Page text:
Today, limestone water, like fresh water in general, is becoming a coveted resource. Maker’s Mark Distillery’s nearly 700-acre tract of land centers on a karst spring, ensuring a steady supply of the ingredient. But for many distilleries, a direct line to limestone water simply is not in the cards, so reverse osmosis helps purify their H2O.
For the home bar, what’s in the cup? For the truly dedicated, Old Limestone offers bottled bourbon mixing water ($6.95 for two liters, available on Amazon), which is sourced directly from bourbon country and bottled direct from Kentucky’s limestone aquifers. If you are looking for an authentic mint julep, this is the water for you, so having a bottle or two in the home bar is not a bad idea for the bourbon drinker—it’s also a great add for bourbon with a splash of water.
If the idea of purchasing designer water for your cocktails is a bit much, try a flat mineral water, available at most wine and spirit stores.
Though many recipes call for simple syrup, if you’re making just a few juleps, granulated sugar is the way to go. In Clay’s day, refined sugar—everyday white sugar—was readily available, but there is no telling if this was what he used; “granulated sugar” can take on many forms. For my personal taste, I prefer raw sugar. Light brown in appearance, and usually larger granules, raw sugar goes through less refining, leaving a bit more molasses in the final product—hence the color.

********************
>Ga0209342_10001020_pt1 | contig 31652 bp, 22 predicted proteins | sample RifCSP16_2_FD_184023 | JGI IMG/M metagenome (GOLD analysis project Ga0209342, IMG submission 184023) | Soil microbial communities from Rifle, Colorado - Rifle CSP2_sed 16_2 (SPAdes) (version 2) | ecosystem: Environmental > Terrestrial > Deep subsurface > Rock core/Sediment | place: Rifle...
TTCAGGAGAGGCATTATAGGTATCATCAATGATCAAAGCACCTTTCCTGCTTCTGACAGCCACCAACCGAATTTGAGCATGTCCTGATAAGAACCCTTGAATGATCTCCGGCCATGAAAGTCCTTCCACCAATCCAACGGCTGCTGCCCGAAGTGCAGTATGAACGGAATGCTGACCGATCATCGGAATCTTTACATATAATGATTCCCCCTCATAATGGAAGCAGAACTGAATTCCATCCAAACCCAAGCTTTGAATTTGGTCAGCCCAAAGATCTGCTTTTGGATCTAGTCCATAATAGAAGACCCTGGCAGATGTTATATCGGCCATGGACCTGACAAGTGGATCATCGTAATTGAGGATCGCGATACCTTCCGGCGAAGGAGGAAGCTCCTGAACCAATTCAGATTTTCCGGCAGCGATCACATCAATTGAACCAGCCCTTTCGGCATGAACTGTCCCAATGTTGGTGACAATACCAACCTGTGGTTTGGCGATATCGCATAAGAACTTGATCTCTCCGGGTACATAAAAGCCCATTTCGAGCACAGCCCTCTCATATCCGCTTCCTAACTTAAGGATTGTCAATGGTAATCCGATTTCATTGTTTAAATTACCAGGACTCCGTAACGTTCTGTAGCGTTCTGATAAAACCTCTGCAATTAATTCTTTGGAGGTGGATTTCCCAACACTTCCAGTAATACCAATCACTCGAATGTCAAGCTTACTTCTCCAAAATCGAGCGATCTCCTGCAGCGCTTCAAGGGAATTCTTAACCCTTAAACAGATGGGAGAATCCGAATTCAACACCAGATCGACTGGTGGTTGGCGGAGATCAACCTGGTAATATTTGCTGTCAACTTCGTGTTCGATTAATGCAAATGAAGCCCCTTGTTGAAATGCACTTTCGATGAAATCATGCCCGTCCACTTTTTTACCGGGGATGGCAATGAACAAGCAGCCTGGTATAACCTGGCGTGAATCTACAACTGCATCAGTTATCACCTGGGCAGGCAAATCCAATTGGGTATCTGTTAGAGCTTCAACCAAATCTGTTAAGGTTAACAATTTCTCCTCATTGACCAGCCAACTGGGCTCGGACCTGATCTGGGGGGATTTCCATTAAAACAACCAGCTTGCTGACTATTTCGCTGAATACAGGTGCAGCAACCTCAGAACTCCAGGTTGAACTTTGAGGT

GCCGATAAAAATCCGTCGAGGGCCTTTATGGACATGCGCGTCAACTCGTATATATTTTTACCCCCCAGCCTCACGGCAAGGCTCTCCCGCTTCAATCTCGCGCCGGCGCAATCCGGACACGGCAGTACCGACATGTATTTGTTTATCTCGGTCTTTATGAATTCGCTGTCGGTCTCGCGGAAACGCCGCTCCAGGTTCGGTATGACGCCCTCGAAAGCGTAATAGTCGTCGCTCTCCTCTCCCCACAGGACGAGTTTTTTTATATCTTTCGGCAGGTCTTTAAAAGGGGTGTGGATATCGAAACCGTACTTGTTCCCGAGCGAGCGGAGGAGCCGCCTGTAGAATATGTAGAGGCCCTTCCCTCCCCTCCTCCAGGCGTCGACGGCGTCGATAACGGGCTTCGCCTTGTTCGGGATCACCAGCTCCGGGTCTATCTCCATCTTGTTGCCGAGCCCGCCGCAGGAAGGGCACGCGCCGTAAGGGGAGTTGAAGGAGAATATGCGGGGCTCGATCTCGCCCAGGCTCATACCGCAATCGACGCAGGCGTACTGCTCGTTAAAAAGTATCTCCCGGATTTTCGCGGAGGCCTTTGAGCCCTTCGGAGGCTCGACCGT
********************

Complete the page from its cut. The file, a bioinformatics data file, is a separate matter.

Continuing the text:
The cup is key. Part of the ceremony of the mint julep is the goblet. Traditionally, mint juleps are served in silver cups, and for good reason: For anyone that has enjoyed a proper mint julep, you know what a delight that icy cold cup can be, especially on a sweltering May day. When stirring the cocktail, metal takes on the icy cold temperature much faster than glass, allowing it to frost without excessive dilution, and sipping from a properly frosted mug gives an extra kick of coolness to the lips. And while metal is not exactly the best insulator (there is a reason we use metal in electrical wire and glass in insulation), the silver cup does reflect the sun’s warming rays much better than a clear glass—a daytime drinking bonus, especially in the Sunshine State (see what I did there?). But at the end of the day, it is just fun to break from the normal glassware routine and imbibe from a chalice every now and then—this is tradition with purpose.